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I really would like to use SharpRepository together with Ninject, but I do not understand how to configure Ninject to share the Entity Framework DbContext between the repositories.

I am using Entity Framework version 5 and Ninject version 3.

Currently I am using Ef5Repository in my source code, but I want to replace it with ConfigurationBasedRepository. But I cannot figure out how to pass (or inject) the EF DbContext to the repositories.

Example (current state):

using SharpRepository.Repository;

public interface IProductRepository : IRepository<Product>
{
}

using SharpRepository.Ef5Repository;
using System.Data.Entity;

// TODO Tightly coupled to Ef5Repository.
public class ProductRepository : Ef5Repository<Product>, IProductRepository
{
    // TODO The DbContext has to be injected manually.
    public ProductRepository(DbContext context) : base(context)
    {
    }

    // [...]
}

Goal:

using SharpRepository.Repository;

public interface IProductRepository : IRepository<Product>
{
}

public class ProductRepository : ConfigurationBasedRepository<Product, int>, IProductRepository
{
    // [...]
}

I've already read the two blog posts SharpRepository: Getting Started and SharpRepository: Configuration, but they both do not help me, since:

  1. The used DIC is StructureMap, not Ninject.
  2. The source code examples are incomplete (e.g. usage of not declared variables).

So my question: Can someone provide me with some source code example how-to to achieve the goal described above (sharing one Entity Framework DbContext instance between all repositories extending ConfigurationBasedRepository)?

share|improve this question

2 Answers 2

up vote 11 down vote accepted

First, you will need to install the SharpRepository.Ioc.Ninject NuGet package. There are extension methods in here for hooking up Ninject to handle the loading a generic repository and setting the dependency resolver that SharpRepository uses.

Where ever you are setting up your Ninject binding rules (all the calls to kernel.Bind<>), you will need to add:

kernel.BindSharpRepository();

Next, in your Global.asax, or App_Start code, or your Bootstrapper logic (where ever you are calling application startup code) you will need to add the following:

// kernel is the specific kernel that you are setting up all the binding for
RepositoryDependencyResolver.SetDependencyResolver(new NinjectDependencyResolver(kernel));

This will tell SharpRepository to use this Ninject Kernel when getting a new DbContext.

The last thing to do is to setup the rules for binding for the DbContext itself. If you are in a web application you will most likely want the scope of the DbContext to be per request. I personally don't use Ninject but I found this reference for using InRequestScope. I believe your code would look something like this:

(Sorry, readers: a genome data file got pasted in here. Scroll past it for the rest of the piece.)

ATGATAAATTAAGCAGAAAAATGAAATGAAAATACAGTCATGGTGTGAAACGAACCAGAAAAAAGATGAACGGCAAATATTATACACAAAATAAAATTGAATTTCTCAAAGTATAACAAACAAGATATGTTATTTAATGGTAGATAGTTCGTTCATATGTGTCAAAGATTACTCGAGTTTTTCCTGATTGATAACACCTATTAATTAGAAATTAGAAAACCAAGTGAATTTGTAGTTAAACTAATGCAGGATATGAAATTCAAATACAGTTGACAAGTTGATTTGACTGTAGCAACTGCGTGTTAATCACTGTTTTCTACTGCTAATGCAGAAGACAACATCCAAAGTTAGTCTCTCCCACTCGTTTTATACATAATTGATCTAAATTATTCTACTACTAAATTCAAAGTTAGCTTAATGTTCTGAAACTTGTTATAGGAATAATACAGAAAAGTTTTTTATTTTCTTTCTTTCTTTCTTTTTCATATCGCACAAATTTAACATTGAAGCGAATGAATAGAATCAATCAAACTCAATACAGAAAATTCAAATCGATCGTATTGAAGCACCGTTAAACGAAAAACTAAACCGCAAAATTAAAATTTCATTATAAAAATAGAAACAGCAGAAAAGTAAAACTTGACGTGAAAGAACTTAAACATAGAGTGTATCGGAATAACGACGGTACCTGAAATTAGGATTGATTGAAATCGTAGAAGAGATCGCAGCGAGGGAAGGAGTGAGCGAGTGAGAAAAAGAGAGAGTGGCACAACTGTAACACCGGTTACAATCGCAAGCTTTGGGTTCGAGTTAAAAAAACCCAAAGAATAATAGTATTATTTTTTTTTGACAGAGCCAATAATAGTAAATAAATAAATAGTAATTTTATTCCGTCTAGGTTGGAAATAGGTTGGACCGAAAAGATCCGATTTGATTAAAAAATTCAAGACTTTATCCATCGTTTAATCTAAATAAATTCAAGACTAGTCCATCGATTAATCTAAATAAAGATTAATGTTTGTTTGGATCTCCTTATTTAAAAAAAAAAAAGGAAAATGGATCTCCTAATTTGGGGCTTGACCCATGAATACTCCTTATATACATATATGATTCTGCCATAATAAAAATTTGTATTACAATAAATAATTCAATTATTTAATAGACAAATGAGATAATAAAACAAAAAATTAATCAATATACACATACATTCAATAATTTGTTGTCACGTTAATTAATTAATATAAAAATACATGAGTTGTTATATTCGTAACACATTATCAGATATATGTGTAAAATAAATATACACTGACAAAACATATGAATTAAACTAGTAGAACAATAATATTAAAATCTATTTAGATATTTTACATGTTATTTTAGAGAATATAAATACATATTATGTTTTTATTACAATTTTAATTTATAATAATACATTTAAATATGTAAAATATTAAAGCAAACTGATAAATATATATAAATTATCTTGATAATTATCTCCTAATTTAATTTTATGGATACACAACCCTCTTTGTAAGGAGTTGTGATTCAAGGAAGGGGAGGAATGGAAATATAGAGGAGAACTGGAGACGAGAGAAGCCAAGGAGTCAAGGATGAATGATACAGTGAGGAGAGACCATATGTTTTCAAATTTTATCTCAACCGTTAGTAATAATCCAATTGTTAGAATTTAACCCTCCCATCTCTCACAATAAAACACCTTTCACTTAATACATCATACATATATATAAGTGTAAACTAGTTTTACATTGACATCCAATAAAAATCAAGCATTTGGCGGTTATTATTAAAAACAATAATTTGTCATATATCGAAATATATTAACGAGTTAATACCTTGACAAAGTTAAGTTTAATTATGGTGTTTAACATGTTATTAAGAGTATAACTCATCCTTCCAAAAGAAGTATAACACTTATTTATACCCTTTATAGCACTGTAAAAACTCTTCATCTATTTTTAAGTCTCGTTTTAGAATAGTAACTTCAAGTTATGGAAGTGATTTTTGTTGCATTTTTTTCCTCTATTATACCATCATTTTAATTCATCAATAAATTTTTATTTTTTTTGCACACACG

kernel.Bind<DbContext>().To<MyCustomEfContext>().InRequestScope().WithConstructorArgument("connectionString", ConfigurationManager.ConnectionStrings["MyCustomEfContext"].ConnectionString);

Most people won't need this next piece but if you have custom logic in your CustomEfContext (I have an override for logging on calls to SaveChanges() for example), then you'll need to define your custom context type in the configuration file like so:

<repositories>
  <repository name="ef5Repository" connectionString="CustomEfContext" cachingStrategy="standardCachingStrategy" dbContextType="My.Data.CustomEfContext, My.Data" factory="SharpRepository.Ef5Repository.Ef5ConfigRepositoryFactory, SharpRepository.Ef5Repository" />
</repositories>

Where dbContextType defines the type of the custom DbContext you are using using the full type, namespace syntax. If you do this then you'll need to set Ninject to Bind on the custom context by changing .Bind<DbContext>() to .Bind<CustomEfContext>(). But like I said normally you can use DbContext directly without an issue.

share|improve this answer
    
TY very much, Jeff. The correct syntax for binding the EF DbContext is: kernel.Bind<DbContext>().To<EfContext>().InRequestScope().WithConstructorArgumen‌​t("connectionString", ConfigurationManager.ConnectionStrings["EfContext"].ConnectionString); –  Florian Wolters Apr 25 '13 at 8:54
    
no problem, glad you got it up and running, I'll edit my answer to fix the syntax you mentioned for future reference. –  Jeff Treuting Apr 25 '13 at 17:00

First of all, the solution provided in the answer by Jeff T works!

I will conclude the steps I took to make Ninject work in a ASP.NET MVC 4 + EF 5 project. It is important to mention that the Specific Repository pattern is implemented via SharpRepository in the following example.


Required software

  1. Install Ninject and "Ninject.MVC3" (which also installs "Ninject.Web.Common") via NuGet.
  2. Install SharpRepository, "SharpRepository for EF5" and "SharpRepository with Ninject IOC" via NuGet.